Ladies and gentlemen, it is our responsibility, all of us as Americans, to help the Baltics integrate fully into the West, to nurture these young democracies, to help them transform their economies towards a free market that we all know works so well. And I'm therefore very pleased to announce today a series of measures, beginning measures to start this process which the Secretary of State will be discussing with the Baltic leaders when he visits the region in not so many hours from now.

But first, I'm pleased to announce that, and this is a fait accompli, I'm pleased to say also that the United States will sponsor Estonia, Latvia, and Lithuania for membership in the United Nations at the General Assembly on September 17th, just as we supported them for membership in the CSCE earlier this week.

Second, as many of you know, the United States safeguarded for over 50 years financial assets of the Baltic Governments. And we look forward to working with the independent Baltic States on arrangements for unfreezing the gold and other assets as soon as possible and move forward on that just as quickly as we can.

Third, we will move quickly to normalize our own economic relationship with the Baltics by extending the most-favored-nation treatment and including them under the trade enhancement initiative designed to increase their trade with the West. And we'll also provide GSP and OPIC benefits. And we'll continue the work we've already started to provide medicine for the Baltic hospitals.

Fourth, we will help the Baltics to integrate into the world economy. This is a big one, a very important one, economic integration. We will encourage the IMF and the World Bank to work closely with the Baltics to prepare them for membership. We hope that membership in the European Bank for Reconstruction and Development will proceed on a fast track, and we will also support Baltic participation in the OECD Center for Economies in Transition.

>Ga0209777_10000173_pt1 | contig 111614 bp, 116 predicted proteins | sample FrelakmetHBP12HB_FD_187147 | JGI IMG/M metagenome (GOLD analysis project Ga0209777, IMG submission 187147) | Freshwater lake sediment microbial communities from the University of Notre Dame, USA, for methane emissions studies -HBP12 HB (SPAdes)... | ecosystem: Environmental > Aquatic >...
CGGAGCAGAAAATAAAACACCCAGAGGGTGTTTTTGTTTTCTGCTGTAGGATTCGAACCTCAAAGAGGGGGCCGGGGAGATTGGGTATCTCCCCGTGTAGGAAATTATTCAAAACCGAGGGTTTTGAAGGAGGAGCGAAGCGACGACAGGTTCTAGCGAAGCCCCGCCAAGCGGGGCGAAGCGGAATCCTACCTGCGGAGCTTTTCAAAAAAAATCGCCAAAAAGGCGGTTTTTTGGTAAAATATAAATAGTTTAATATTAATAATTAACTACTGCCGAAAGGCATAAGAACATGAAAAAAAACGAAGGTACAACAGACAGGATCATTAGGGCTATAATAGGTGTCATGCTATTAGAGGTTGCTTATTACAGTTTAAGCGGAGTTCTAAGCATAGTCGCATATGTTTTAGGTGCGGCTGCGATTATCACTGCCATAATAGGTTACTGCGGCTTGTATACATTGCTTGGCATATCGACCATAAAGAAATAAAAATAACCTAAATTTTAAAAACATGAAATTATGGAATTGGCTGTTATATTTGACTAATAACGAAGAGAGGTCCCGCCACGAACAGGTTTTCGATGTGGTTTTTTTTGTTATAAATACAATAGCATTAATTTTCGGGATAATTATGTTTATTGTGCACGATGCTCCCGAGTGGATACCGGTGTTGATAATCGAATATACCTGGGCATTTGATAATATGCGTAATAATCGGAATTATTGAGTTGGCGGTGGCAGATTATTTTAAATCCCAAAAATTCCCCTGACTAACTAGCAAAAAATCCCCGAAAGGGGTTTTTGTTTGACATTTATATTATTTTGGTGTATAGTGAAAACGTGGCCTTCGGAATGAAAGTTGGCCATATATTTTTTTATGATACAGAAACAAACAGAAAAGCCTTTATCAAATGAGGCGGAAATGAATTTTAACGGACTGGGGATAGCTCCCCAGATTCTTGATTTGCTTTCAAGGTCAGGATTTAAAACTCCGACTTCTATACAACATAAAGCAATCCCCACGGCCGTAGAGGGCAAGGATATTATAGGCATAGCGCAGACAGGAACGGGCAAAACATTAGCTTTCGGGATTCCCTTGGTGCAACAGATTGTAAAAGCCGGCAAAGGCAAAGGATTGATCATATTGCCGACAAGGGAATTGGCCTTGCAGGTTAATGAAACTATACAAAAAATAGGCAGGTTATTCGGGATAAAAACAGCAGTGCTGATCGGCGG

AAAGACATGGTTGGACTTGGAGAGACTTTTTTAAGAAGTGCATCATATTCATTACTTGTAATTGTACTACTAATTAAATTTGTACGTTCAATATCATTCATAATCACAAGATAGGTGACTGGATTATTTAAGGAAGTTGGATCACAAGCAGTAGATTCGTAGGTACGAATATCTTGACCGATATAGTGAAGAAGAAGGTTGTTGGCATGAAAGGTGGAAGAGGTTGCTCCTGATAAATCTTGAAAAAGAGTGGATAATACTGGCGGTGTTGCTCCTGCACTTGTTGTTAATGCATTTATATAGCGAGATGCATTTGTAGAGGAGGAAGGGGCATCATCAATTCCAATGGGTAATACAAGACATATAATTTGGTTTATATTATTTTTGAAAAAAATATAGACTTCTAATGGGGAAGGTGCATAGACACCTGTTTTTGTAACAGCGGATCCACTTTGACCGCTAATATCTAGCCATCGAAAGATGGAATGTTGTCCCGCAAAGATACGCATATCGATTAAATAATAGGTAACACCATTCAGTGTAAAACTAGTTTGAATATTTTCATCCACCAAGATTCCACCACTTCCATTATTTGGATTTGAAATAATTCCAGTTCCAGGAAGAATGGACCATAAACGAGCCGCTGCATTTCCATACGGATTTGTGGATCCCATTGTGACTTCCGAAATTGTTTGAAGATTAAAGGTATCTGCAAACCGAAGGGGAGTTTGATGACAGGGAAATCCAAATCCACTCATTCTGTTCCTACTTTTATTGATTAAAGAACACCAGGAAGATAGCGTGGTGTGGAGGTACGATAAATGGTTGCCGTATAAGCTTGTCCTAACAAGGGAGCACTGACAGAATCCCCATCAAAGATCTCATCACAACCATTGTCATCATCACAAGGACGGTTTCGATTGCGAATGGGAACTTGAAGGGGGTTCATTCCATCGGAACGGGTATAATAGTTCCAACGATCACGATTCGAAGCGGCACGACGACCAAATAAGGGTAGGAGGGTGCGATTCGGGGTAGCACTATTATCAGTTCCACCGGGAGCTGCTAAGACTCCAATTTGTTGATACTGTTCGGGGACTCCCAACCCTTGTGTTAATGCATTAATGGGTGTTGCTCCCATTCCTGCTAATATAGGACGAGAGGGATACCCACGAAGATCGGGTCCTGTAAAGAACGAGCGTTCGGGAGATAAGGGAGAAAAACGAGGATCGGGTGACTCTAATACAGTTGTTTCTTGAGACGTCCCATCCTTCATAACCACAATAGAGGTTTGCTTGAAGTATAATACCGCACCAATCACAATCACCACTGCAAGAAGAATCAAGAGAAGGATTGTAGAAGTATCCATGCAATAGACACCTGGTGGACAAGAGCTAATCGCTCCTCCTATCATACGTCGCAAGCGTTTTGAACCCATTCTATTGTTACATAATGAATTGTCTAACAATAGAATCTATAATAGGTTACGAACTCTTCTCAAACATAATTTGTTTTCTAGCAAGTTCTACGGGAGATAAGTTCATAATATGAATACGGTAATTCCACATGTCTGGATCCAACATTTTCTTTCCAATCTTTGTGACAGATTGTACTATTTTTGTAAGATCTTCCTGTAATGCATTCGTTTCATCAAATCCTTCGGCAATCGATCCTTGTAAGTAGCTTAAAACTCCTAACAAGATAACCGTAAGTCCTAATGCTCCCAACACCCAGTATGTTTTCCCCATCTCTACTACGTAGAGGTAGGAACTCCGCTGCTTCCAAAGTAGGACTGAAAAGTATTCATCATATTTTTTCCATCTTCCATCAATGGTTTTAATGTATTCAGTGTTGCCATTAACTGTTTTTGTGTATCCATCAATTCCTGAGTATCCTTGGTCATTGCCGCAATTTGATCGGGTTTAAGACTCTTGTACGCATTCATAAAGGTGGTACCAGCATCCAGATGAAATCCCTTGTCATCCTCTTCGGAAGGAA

And fifth, we will work closely with our allies in the G - 24 process to coordinate economic assistance to the Baltic States. For our part, the U.S. intends to extend a variety of technical assistance and other programs under the Support for Eastern European Democracies Act.

Finally, I'm delighted to announce today that we will move immediately to establish a Peace Corps program for Estonia and Latvia and Lithuania.

Let me say in closing that as the United States was true to the Baltic States in captivity, we will continue to be true to them as democratic partners in the years ahead.

It's been a pleasure to contemplate this, for me. At least, and I think for others here, this emotional event. It is a special day. When these three worthy advocates of independence of the Baltic States came into the Oval Office, I think they, too, felt the emotion of the moment. I expect many of you, too. We want to do our part; we want to lead. We want to help these new countries, and many of you, all of you, almost all of you, as Americans can do your part in the future, just as you can take great credit for the part you've played in the past in keeping administration present, administrations past, aware of the need to fight and stand for Baltic independence.

Congratulations to each and every one of you, and may God bless the Baltic States and the United States of America.

I think, unless you all want to say something, that concludes my role. But listen, I'm delighted you all were here. There's the newest American and Baltic parity, right there. [Laughter] The youngest in the whole world.

Note: The President spoke at 1:25 p.m. in the Roosevelt Room at the White House. In his remarks, he referred to Secretary of Veterans Affairs Edward J. Derwinski; Ulo Nugis, Speaker of the Parliament of Estonia; Ernst Jaakson, Estonian Ambassador-designate to the United States; Anatol Dinbergs, Charge of the Latvian legation to the United States; Stasys Lozoraitis, Lithuanian Ambassador-designate to the United States; President Mikhail Gorbachev of the Soviet Union; Secretary of State James A. Baker III; and a baby who was in the audience.